PVAMU on the National Register of Historic Places?

“The culture you can’t find anywhere else. Not to put anyone down who…chose not to go to an HBCU, but, you definitely missed the experience.”

– Lindsay Boknight 2022
Campus scenery
The water tower on the campus of PVAMU
(Photo: Lindsay Boknight 2022)

What does an HBCU mean to you?

“It’s like a big neighborhood,” explained architecture major Zynitra Durham, “You can always find your friends/family here. The welcoming, home-like feeling, you can’t get that anywhere else.” HBCUs are historic black colleges and universities of higher education located across the United States, primarily in the South. Many HBCUs were established after the Civil War during Reconstruction, but others were founded in the 1890s as a result of land grants. There are over 100 HBCUs in the United States, and the state of Texas is home to nine of them–Huston-Tillotson University, Jarvis Christian College, Paul Quinn College, Southwestern Christian College, Texas College, Wiley College, Texas Southern University, and Prairie View A&M University. (PVAMU).

Welcome to “The Hill.”

“The #1 HBCU in Texas!”

Prairie View Hospital Historical marker
Prairie View Hospital Historical Marker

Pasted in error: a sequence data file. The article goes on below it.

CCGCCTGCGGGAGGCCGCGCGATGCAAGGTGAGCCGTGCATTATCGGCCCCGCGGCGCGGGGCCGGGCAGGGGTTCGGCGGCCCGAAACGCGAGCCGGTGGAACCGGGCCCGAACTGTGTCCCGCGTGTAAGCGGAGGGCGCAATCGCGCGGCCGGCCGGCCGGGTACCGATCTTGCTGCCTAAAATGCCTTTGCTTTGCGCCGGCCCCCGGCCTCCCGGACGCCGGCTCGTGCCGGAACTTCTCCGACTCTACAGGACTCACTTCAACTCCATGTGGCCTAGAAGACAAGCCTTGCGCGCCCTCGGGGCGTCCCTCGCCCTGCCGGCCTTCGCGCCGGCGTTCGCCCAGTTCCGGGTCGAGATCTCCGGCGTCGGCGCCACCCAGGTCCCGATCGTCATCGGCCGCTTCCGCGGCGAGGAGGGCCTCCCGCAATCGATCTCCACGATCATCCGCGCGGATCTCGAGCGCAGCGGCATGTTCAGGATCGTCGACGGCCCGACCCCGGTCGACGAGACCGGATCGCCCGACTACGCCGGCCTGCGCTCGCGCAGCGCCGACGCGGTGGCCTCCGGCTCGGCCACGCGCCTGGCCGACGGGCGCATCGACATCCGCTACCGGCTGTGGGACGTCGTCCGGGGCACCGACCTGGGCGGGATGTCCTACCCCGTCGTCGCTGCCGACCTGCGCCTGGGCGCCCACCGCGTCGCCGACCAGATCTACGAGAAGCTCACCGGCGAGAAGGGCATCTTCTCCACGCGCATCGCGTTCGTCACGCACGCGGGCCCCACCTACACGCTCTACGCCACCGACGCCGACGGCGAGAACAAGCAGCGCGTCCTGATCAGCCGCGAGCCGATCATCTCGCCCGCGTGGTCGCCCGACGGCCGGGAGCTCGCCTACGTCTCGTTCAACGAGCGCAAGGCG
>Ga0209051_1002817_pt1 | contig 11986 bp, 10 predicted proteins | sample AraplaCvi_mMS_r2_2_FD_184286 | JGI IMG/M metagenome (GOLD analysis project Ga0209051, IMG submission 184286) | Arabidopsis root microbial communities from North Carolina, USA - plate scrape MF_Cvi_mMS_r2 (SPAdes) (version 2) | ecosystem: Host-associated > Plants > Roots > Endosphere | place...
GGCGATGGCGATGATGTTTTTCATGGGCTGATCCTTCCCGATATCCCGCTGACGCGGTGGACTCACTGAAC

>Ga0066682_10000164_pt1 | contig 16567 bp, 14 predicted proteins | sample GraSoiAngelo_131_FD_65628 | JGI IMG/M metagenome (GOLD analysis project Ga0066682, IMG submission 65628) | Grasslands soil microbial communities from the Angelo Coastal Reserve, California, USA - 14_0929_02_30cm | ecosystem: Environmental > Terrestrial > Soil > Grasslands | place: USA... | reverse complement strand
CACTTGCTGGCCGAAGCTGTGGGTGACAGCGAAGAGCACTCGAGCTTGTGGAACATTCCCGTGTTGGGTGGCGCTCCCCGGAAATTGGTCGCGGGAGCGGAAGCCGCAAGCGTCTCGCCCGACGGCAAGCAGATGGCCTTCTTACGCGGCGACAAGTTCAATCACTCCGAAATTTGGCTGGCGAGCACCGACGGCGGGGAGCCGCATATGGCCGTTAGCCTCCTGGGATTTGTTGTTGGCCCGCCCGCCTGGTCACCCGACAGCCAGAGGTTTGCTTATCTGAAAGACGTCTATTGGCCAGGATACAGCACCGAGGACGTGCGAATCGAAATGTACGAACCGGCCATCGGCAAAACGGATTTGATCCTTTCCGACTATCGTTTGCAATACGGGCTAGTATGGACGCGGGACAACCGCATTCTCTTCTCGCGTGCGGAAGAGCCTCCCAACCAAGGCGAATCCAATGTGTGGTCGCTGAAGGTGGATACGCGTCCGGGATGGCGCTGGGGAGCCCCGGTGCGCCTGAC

(Photo: Lindsay Boknight 2022)

PVAMU is the largest HBCU in Texas, and it ranks number four in Texas for best value of universities. Founded on August 14, 1876 during the Reconstruction era as “Alta Vista Agricultural and Mechanical College of Texas for Colored Youth,” PVAMU is also the second oldest public college in the state of Texas. PVAMU would not experience much success, however, until March 11, 1878, when it opened its doors to eight, eager, young African American students. The state legislature established the original core curriculum in 1879, and it was designed to train teachers. The curriculum eventually expanded to include arts, sciences, home economics, agriculture, mechanical arts, and nursing.

“Prairie View Produces Productive People.”